"Best Buddies" organization helping the state help people living with developmental disabilities

Posted at 10:17 PM, Apr 13, 2018
and last updated 2018-04-13 22:17:57-04

INDIANAPOLIS -- The state of Indiana is in the middle of a five-year plan to help those living with developmental disabilities improve their quality of life and offer more opportunities for competitive, living wage jobs. 

Organizations like "Best Buddies" are assisting the state in reaching its goal.

"Best Buddies fosters relationships between people with disabilities and without disabilities," said Christine Ellis, Best Buddies, Butler University Chapter President.

It pairs volunteers with people living with disabilities and for several reasons.

"I think it's just really valuing people that might be a little bit different than you and recognizing that everyone really has something to contribute to society and that everyone has a value and that they're capable of making a difference," said Natalie Seibert, Best Buddies state director.

Kelsey Rumschlag found a home, friends and opportunities with Best Buddies.

"I didn't feel like I was welcome at either school - middle or high school - because it was so rough for me. I used to have difficulty liking myself but they've taught me more and more to love myself," said Kelsey.

Best Buddies is just one organization doing work that is in line with the state's goals to double the number of people with disabilities working in a competitive work environment with a living wage, to increase accessibility to safe, affordable housing, and to support opportunities enabling people with disabilities to become leaders.

"Really helping those individuals find jobs and giving them a sense of empowerment. A sense of feeling self-sufficient, independent," said Seibert.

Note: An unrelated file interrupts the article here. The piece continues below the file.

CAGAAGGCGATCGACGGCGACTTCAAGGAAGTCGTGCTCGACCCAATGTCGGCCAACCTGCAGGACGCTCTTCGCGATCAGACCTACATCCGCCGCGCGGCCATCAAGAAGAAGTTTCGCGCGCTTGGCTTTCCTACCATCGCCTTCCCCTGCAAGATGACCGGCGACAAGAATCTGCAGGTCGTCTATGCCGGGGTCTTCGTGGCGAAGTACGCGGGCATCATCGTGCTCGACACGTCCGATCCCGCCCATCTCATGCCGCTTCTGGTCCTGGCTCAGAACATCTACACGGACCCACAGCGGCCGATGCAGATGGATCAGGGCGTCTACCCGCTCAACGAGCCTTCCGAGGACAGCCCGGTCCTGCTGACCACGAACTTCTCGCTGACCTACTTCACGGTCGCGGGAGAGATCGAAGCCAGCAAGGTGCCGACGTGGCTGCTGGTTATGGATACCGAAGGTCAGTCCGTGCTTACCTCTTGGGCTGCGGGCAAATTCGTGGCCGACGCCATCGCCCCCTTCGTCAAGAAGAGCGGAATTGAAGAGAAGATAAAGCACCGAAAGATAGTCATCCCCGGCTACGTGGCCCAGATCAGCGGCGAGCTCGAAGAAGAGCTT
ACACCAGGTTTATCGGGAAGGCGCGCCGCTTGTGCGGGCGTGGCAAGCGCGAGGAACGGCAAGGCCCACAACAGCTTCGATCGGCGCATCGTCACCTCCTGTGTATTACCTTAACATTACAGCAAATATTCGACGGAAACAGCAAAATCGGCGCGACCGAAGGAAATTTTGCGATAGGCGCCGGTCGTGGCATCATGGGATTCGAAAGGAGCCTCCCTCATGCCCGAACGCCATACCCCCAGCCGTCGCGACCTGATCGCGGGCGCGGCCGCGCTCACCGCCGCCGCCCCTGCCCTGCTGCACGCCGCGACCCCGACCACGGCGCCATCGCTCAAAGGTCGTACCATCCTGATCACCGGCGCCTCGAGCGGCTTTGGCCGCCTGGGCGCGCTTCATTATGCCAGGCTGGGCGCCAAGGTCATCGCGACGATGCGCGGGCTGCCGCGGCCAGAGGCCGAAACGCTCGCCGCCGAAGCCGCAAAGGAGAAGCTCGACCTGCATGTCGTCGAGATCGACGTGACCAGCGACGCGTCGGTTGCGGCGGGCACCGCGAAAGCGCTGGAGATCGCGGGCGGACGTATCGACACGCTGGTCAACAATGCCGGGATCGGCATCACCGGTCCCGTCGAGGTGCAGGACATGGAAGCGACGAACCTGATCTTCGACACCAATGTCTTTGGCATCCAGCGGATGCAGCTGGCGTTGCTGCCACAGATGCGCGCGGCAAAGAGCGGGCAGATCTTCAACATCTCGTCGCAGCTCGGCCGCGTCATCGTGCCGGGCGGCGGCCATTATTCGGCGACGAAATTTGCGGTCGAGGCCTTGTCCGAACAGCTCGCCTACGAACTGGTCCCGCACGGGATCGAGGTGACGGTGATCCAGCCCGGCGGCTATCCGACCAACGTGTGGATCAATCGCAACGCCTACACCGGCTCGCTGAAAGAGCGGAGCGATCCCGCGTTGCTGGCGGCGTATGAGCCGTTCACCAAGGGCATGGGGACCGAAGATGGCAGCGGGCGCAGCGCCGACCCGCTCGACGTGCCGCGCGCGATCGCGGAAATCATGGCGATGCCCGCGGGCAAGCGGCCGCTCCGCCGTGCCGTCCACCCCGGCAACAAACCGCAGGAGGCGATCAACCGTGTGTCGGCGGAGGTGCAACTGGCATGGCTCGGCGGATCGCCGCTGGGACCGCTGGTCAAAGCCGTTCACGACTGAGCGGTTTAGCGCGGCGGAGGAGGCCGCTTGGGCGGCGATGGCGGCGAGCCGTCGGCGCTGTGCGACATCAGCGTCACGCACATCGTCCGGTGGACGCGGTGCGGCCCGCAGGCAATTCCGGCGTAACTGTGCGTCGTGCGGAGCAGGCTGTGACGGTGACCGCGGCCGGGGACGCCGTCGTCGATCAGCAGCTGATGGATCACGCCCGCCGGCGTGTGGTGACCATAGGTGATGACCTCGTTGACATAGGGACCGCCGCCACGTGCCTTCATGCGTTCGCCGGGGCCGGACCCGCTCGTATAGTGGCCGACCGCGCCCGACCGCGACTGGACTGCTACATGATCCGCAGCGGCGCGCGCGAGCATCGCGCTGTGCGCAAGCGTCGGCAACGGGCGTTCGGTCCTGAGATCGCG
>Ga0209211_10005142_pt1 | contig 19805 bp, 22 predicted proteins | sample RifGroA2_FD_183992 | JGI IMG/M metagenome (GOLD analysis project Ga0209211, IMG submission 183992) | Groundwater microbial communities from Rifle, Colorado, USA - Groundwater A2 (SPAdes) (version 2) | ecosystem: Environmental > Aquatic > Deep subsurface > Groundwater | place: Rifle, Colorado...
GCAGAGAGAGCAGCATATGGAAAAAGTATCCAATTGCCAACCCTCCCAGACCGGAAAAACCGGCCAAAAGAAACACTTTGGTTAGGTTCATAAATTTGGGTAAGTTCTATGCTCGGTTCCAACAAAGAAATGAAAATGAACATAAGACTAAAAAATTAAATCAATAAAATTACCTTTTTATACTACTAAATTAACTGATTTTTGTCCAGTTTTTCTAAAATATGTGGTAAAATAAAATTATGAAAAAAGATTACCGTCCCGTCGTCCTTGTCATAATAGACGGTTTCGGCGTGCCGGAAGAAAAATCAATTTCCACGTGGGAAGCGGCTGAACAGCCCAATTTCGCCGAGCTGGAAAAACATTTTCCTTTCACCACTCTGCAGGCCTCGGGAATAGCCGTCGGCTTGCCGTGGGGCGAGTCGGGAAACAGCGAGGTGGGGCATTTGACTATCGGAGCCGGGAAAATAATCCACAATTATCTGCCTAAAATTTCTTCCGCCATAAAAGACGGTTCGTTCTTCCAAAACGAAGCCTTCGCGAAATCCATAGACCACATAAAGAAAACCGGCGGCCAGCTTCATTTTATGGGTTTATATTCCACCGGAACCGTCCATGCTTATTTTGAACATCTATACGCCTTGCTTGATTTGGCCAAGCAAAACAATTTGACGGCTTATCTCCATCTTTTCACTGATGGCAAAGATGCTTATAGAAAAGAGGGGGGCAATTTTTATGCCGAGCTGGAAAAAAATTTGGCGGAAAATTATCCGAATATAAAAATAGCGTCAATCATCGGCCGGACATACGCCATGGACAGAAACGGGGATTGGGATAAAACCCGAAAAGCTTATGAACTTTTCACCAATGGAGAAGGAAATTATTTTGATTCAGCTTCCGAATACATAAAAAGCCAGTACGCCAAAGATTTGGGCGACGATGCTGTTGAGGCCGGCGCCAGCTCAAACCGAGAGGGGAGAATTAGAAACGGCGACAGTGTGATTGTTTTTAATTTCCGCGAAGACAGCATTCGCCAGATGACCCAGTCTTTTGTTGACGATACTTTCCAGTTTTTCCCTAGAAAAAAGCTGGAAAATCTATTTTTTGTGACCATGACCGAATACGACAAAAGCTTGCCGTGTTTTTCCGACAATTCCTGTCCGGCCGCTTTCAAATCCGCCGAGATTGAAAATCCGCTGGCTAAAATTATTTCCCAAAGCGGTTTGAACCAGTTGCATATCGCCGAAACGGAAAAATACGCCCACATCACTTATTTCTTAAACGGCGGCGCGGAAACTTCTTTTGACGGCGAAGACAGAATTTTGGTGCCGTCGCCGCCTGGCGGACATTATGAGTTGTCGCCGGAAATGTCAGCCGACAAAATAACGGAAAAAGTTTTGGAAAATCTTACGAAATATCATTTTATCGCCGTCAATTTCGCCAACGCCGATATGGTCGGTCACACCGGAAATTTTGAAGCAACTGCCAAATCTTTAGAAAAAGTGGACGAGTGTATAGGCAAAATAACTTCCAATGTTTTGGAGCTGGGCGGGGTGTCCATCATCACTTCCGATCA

For volunteer Claire Jaffee, the experience has taught her about being there for someone and about embracing differences.

"I had no idea just how impactful it would be in my life. You learn just how much everyone has to offer," said Jaffee.

And for her best buddy, Kelsey, this gave her strength to be who she is meant to be.

"It did. Because I was very protective of my feelings and who I wanted to be friends with. But then when I met Claire, that all changed. I mean, I open up to a lot of people and I don't hold back," said Kelsey."

Best Buddies reaches more than 6,000 people with disabilities around the state, in middle school, high school, college and into adulthood.

Now the organization wants to reach kids in elementary school and to expand its job fulfillment program.

You can help by joining "Best Buddies" for their Friendship Walk to raise funds on April 22 at White River State Park.

If you're interested, click here. 

The Best Buddies organization has more than 50 chapters around Indianapolis and even more around the state.